Liver clinic adds addiction and behavioral health staff

By Francie Williamson, Communications Coordinator, Department of Psychiatry

Addiction and behavioral health staff will soon be embedded in UI Hospitals & Clinic’s liver clinic.

Andrea Weber, MD, MME, clinical assistant professor of psychiatry and internal medicine and assistant director of the UI Addiction and Recovery Collaborative, recently received a $1.125 million grant — to be dispersed over three years — from the federal Substance Abuse and Mental Health Services Administration (SAMHSA) to integrate a dedicated substance use counselor, case manager, and peer recovery specialist into the UI liver clinic.  This team will be focused on screening, treating, and providing recovery services to people with comorbid liver disease, substance use, and/or other mental health conditions.

“We will basically integrate addiction and behavioral health services into the liver clinic using both in-person services and telehealth services, with the hope more patients will recover from or decrease their substance use.  Achieving these recovery goals can increase recovery of liver function and hopefully mitigate the need for liver transplants,” Weber says. “We also plan to provide services after transplant, so patients can continue to achieve success and recovery after the procedure.”

Jody Jones, PhD, clinical associate professor in the Department of Surgery, works with liver transplant patients and says the addition of behavioral health staff in the clinic will be “immensely important.”

“We have seen an uptick of alcohol-related liver disease in the state since the COVID-19 pandemic began, and worryingly, very young people (teens, 20s, 30s) are developing signs of liver failure that we used to see much more commonly in people in their 50s and 60s,” Jones says. “These are patients who have the capacity to live long, productive lives if they can make appropriate lifestyle changes and achieve some recovery of liver function. The interventions funded by this grant will hopefully help many people get healthy again.”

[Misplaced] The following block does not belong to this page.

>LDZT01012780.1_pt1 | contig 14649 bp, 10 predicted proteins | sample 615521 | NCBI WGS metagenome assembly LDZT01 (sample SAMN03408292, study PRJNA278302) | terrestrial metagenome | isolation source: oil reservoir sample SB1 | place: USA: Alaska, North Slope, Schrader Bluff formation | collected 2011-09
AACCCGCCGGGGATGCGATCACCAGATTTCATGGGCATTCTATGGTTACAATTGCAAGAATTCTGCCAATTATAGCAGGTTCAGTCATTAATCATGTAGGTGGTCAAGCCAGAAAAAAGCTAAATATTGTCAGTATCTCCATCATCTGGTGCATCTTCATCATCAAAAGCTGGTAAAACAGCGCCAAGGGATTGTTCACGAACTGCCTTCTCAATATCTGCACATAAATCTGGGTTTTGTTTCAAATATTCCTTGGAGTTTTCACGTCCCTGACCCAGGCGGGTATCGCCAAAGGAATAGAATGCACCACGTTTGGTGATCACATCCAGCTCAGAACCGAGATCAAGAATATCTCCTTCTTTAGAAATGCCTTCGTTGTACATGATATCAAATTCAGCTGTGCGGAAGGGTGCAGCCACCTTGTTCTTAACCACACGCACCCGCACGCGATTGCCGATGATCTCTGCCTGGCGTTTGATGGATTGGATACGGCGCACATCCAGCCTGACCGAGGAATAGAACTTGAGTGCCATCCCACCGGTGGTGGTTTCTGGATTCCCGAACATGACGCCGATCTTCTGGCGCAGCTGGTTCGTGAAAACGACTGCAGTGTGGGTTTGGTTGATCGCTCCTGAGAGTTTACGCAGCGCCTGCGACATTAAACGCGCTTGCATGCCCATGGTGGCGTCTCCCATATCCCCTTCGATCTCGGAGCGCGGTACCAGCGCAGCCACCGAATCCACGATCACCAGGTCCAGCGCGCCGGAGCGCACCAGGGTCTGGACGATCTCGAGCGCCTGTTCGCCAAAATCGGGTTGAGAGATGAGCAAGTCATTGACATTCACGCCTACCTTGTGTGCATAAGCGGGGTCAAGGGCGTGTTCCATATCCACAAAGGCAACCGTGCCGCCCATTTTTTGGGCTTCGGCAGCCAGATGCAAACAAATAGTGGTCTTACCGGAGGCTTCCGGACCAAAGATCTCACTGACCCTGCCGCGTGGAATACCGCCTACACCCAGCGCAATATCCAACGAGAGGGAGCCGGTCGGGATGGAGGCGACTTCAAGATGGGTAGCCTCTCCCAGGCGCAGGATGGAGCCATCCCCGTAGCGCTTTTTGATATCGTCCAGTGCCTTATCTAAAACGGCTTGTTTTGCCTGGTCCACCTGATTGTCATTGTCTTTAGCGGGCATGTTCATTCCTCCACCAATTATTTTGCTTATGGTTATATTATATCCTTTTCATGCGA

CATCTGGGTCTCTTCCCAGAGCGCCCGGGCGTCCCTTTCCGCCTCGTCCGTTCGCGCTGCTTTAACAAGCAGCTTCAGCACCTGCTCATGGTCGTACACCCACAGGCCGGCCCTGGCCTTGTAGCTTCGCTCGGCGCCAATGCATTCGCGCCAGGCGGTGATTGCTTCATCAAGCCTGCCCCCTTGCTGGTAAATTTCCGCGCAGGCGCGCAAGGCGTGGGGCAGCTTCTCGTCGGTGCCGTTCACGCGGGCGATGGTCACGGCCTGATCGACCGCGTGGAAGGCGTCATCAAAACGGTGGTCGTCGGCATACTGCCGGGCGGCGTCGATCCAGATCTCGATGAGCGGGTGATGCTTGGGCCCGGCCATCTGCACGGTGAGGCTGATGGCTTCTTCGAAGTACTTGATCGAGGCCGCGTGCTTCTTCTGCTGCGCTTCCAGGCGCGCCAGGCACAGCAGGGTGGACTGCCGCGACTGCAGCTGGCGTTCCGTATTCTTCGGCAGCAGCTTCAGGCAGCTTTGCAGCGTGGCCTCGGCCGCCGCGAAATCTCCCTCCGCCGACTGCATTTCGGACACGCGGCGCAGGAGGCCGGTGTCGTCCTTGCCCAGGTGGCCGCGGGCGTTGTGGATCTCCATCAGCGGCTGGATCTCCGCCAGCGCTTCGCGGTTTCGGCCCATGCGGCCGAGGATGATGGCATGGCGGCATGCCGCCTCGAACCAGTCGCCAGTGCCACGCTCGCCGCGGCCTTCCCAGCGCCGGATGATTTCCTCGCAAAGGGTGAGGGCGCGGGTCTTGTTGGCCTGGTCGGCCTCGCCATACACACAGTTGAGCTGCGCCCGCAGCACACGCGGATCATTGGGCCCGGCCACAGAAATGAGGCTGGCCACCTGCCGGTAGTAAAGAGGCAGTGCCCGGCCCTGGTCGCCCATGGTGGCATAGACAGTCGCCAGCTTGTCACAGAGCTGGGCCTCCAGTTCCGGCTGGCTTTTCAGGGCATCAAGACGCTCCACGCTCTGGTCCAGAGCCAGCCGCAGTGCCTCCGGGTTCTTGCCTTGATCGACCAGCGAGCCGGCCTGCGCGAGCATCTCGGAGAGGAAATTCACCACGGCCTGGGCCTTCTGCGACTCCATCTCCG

Jones also says behavioral health providers can provide interventions that help patients find more adaptive ways of coping with life stressors, so they are less likely to rely on things like alcohol or other substances to cope.

“Behavioral health providers provide education for making healthier choices; support and guidance in processing difficult and challenging events; and encouragement and reinforcement for making healthy lifestyle changes,” Jones says.

Since UI’s liver clinic provides a lot of services to people in rural areas, Weber says the utilization of telehealth will be key.

“The persistent silver lining of the COVID-19 pandemic was we really increased telehealth services, and it bolstered the infrastructure that’s in place, so we can provide treatment and case management to people who live in all of the rural corners of the state,” Weber says.

Jones agrees.

“We live in a state with a large rural population where access to substance treatment is difficult or essentially absent,” Jones says. “Now we will have the capacity to provide telemedicine counseling and support services to patients who do not have local resources.”

Friday, October 21, 2022